Last year, I shared a video of a flash mob performing Handel's Messiah. That is still one of my favorite clips, but the other day, I came across this one. It is well-choreographed, well-filmed, captures the delight of onlookers and the enthusiasm of the performers, and simply makes me smile.

Merry Christmas!

Friday, December 16, 2011

On The Street

Well. There is so much to do, this time of year, that blogging falls very low on the priority list. I've been madly knitting a blanket, for an urchin (see note) who arrived several weeks earlier than I was expecting. The blanket is 92% complete, and I have wild hopes of finishing it this weekend. I also have hopes of putting up and decorating our tree, baking cookies, and shopping for Christmas Eve dinner, along with my normal weekend volunteering and church-going. (I also have hopes that my work pager will be silent.)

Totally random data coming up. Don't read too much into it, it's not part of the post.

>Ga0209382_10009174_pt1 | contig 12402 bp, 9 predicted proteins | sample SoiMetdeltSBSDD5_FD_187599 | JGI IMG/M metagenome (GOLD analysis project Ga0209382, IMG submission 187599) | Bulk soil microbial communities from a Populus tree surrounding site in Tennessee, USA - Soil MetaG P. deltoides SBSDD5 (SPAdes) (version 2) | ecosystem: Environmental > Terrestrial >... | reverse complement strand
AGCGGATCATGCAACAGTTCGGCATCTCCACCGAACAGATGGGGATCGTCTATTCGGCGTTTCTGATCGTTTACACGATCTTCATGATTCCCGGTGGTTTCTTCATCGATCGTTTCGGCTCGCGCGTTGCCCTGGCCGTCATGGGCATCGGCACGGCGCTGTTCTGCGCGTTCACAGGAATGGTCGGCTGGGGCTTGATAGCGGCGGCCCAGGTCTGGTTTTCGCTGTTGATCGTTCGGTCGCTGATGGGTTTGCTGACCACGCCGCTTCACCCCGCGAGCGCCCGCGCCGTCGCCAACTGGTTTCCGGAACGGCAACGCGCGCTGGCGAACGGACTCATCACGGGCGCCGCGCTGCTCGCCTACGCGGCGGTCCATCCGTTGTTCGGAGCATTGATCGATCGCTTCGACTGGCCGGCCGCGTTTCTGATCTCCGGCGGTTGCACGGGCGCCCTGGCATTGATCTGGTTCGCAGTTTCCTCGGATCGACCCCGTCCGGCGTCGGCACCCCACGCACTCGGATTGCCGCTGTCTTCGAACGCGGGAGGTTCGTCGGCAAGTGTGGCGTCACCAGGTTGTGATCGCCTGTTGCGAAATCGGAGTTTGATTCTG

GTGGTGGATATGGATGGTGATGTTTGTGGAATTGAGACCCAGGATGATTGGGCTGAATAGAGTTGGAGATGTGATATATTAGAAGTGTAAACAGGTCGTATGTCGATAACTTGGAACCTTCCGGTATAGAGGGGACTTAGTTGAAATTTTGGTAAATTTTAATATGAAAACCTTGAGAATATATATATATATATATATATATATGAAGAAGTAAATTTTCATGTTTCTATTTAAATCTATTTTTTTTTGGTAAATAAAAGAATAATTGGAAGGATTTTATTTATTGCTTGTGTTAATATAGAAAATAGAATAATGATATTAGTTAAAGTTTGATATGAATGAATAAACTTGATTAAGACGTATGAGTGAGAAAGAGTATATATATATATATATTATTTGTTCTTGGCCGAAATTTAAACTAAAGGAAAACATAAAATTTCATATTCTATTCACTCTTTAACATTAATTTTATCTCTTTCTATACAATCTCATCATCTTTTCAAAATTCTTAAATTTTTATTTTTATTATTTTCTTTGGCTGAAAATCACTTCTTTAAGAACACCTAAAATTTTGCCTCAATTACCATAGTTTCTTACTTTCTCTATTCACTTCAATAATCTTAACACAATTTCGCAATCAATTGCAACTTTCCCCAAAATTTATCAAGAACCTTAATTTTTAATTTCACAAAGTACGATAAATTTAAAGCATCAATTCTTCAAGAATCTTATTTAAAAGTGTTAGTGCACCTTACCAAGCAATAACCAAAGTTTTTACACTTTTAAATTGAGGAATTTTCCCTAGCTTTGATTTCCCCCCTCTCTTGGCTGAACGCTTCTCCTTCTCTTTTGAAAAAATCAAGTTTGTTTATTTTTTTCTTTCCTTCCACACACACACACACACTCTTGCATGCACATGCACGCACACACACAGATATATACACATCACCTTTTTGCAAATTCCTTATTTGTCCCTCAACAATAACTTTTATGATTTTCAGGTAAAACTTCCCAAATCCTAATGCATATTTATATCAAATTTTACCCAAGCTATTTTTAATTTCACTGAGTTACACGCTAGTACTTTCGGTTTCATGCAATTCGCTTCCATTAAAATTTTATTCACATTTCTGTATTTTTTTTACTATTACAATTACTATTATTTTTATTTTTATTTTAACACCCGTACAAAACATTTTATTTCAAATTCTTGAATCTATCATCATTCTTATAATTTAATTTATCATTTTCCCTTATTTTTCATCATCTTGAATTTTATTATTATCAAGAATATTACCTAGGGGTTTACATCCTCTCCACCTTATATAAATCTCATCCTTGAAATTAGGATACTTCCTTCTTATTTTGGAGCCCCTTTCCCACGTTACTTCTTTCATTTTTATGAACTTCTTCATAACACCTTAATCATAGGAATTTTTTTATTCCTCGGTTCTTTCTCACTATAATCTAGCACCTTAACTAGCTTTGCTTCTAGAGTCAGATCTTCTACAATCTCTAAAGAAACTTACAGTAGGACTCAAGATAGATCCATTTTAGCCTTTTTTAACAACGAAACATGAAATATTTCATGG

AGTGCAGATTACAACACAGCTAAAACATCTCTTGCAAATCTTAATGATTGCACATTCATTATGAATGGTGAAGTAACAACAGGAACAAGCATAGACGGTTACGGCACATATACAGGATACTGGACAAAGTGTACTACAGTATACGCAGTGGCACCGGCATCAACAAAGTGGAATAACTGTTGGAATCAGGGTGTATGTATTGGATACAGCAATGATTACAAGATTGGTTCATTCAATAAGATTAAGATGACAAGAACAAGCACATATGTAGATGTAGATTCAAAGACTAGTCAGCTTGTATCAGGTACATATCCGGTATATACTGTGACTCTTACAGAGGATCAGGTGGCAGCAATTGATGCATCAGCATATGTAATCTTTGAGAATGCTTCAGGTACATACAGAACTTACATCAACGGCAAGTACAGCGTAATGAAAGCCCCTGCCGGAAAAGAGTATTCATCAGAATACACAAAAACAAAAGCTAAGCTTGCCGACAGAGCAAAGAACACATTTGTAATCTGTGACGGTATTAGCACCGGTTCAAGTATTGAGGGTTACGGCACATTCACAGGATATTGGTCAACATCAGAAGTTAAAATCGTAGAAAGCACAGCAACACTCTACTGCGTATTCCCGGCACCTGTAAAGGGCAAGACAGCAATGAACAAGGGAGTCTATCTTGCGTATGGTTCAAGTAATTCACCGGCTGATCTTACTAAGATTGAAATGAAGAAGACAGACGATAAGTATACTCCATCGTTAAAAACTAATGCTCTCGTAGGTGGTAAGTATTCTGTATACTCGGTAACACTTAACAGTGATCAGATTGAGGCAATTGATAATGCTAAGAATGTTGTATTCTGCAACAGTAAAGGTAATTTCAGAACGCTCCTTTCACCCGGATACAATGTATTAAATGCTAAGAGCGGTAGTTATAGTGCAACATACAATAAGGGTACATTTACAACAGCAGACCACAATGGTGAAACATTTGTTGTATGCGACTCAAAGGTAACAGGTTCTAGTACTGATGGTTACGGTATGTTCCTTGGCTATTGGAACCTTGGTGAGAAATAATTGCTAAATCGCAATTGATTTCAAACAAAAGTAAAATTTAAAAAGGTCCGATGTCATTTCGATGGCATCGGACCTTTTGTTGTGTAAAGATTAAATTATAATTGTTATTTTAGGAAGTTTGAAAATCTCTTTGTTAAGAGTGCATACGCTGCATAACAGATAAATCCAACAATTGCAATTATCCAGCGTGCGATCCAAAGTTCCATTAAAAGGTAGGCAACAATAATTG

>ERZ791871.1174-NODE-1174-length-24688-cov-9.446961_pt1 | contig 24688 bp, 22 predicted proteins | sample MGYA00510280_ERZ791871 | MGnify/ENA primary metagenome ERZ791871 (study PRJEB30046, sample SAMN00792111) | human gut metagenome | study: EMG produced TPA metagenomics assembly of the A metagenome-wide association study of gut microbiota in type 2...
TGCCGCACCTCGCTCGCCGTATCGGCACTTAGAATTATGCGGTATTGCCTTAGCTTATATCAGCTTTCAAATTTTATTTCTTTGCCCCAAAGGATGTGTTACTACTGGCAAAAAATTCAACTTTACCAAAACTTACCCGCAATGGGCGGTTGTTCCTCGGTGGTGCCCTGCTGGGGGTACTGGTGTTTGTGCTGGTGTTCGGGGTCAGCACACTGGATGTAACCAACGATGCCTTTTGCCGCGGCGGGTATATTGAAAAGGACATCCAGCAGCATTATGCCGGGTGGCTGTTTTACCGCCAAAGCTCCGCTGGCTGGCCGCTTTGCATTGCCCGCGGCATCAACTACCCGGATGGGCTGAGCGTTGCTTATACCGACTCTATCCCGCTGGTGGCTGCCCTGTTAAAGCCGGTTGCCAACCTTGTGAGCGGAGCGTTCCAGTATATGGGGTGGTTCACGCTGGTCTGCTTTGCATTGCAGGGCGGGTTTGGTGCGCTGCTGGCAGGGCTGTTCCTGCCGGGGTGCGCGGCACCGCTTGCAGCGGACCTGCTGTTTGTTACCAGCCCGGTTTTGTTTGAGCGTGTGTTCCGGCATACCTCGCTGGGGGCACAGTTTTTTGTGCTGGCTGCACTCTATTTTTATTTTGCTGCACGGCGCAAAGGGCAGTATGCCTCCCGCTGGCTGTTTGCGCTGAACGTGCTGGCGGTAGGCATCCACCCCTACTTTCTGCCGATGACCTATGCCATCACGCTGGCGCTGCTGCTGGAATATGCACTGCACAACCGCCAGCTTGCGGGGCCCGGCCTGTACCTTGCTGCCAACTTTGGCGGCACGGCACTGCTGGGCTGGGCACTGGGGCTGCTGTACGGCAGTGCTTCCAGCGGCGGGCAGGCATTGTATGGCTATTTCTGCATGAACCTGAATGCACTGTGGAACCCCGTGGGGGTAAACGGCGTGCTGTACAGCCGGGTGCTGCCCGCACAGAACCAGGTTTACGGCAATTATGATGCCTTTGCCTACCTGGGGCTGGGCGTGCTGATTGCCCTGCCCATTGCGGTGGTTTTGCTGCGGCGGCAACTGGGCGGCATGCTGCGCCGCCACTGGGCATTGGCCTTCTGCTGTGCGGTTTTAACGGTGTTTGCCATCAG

We did get Christmas cards finished, and most of our shopping is done. Oh. I do have one more gift shopping errand for tomorrow. And oh. Jim and I should practice the piece he is singing on Sunday.

We have managed to stay more or less on top of laundry and dishes and such, and Bonnie has enjoyed regular walks (really, those walks are a self-defense measure; she becomes impossible to live with if she doesn't get out regularly).

Right now I am waiting for Jim to come home, and will try to quickly put down some thoughts about a book of poetry, On The Street, by Marianne Novak Houston (the book includes photography by Anthony B. Graves).